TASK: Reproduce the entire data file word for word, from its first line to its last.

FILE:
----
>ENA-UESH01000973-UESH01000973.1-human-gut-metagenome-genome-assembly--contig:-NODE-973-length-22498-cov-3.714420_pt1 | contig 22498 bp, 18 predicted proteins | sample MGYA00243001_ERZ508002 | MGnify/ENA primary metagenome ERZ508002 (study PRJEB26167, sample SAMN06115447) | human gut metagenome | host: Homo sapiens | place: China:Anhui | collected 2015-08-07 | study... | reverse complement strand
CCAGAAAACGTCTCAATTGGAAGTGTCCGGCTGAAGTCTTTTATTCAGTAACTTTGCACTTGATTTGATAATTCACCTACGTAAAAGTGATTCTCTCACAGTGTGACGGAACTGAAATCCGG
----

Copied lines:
>ENA-UESH01000973-UESH01000973.1-human-gut-metagenome-genome-assembly--contig:-NODE-973-length-22498-cov-3.714420_pt1 | contig 22498 bp, 18 predicted proteins | sample MGYA00243001_ERZ508002 | MGnify/ENA primary metagenome ERZ508002 (study PRJEB26167, sample SAMN06115447) | human gut metagenome | host: Homo sapiens | place: China:Anhui | collected 2015-08-07 | study... | reverse complement strand
CCAGAAAACGTCTCAATTGGAAGTGTCCGGCTGAAGTCTTTTATTCAGTAACTTTGCACTTGATTTGATAATTCACCTACGTAAAAGTGATTCTCTCACAGTGTGACGGAACTGAAATCCGG